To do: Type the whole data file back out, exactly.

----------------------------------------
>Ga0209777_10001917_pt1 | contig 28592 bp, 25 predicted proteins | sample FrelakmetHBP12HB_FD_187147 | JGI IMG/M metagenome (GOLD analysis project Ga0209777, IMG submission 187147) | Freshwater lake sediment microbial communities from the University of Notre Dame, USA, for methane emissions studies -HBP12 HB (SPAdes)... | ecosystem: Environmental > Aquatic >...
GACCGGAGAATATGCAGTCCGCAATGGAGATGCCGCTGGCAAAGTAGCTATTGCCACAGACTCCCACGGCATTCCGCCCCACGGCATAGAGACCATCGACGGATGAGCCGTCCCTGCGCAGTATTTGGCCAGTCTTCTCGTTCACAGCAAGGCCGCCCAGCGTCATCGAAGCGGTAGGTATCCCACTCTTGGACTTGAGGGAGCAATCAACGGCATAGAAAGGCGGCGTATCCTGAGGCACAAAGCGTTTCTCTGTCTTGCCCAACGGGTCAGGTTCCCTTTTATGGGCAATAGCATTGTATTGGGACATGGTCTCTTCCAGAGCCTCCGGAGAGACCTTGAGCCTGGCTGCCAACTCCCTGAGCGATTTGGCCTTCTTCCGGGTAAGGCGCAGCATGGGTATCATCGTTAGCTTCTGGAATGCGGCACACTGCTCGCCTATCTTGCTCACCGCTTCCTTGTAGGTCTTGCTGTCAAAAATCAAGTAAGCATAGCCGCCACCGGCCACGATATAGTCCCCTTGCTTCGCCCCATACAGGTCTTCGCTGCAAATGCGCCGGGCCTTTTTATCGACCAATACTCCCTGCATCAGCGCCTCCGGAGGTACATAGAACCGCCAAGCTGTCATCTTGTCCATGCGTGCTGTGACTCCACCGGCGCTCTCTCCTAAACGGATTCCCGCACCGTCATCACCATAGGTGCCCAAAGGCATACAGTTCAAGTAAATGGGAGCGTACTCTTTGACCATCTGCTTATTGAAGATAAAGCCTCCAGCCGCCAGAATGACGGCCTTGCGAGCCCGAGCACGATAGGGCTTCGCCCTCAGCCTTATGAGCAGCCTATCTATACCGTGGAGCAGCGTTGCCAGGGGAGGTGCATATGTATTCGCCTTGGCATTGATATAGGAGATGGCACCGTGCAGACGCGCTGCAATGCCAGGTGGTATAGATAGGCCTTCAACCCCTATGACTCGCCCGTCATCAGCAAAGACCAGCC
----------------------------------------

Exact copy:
>Ga0209777_10001917_pt1 | contig 28592 bp, 25 predicted proteins | sample FrelakmetHBP12HB_FD_187147 | JGI IMG/M metagenome (GOLD analysis project Ga0209777, IMG submission 187147) | Freshwater lake sediment microbial communities from the University of Notre Dame, USA, for methane emissions studies -HBP12 HB (SPAdes)... | ecosystem: Environmental > Aquatic >...
GACCGGAGAATATGCAGTCCGCAATGGAGATGCCGCTGGCAAAGTAGCTATTGCCACAGACTCCCACGGCATTCCGCCCCACGGCATAGAGACCATCGACGGATGAGCCGTCCCTGCGCAGTATTTGGCCAGTCTTCTCGTTCACAGCAAGGCCGCCCAGCGTCATCGAAGCGGTAGGTATCCCACTCTTGGACTTGAGGGAGCAATCAACGGCATAGAAAGGCGGCGTATCCTGAGGCACAAAGCGTTTCTCTGTCTTGCCCAACGGGTCAGGTTCCCTTTTATGGGCAATAGCATTGTATTGGGACATGGTCTCTTCCAGAGCCTCCGGAGAGACCTTGAGCCTGGCTGCCAACTCCCTGAGCGATTTGGCCTTCTTCCGGGTAAGGCGCAGCATGGGTATCATCGTTAGCTTCTGGAATGCGGCACACTGCTCGCCTATCTTGCTCACCGCTTCCTTGTAGGTCTTGCTGTCAAAAATCAAGTAAGCATAGCCGCCACCGGCCACGATATAGTCCCCTTGCTTCGCCCCATACAGGTCTTCGCTGCAAATGCGCCGGGCCTTTTTATCGACCAATACTCCCTGCATCAGCGCCTCCGGAGGTACATAGAACCGCCAAGCTGTCATCTTGTCCATGCGTGCTGTGACTCCACCGGCGCTCTCTCCTAAACGGATTCCCGCACCGTCATCACCATAGGTGCCCAAAGGCATACAGTTCAAGTAAATGGGAGCGTACTCTTTGACCATCTGCTTATTGAAGATAAAGCCTCCAGCCGCCAGAATGACGGCCTTGCGAGCCCGAGCACGATAGGGCTTCGCCCTCAGCCTTATGAGCAGCCTATCTATACCGTGGAGCAGCGTTGCCAGGGGAGGTGCATATGTATTCGCCTTGGCATTGATATAGGAGATGGCACCGTGCAGACGCGCTGCAATGCCAGGTGGTATAGATAGGCCTTCAACCCCTATGACTCGCCCGTCATCAGCAAAGACCAGCC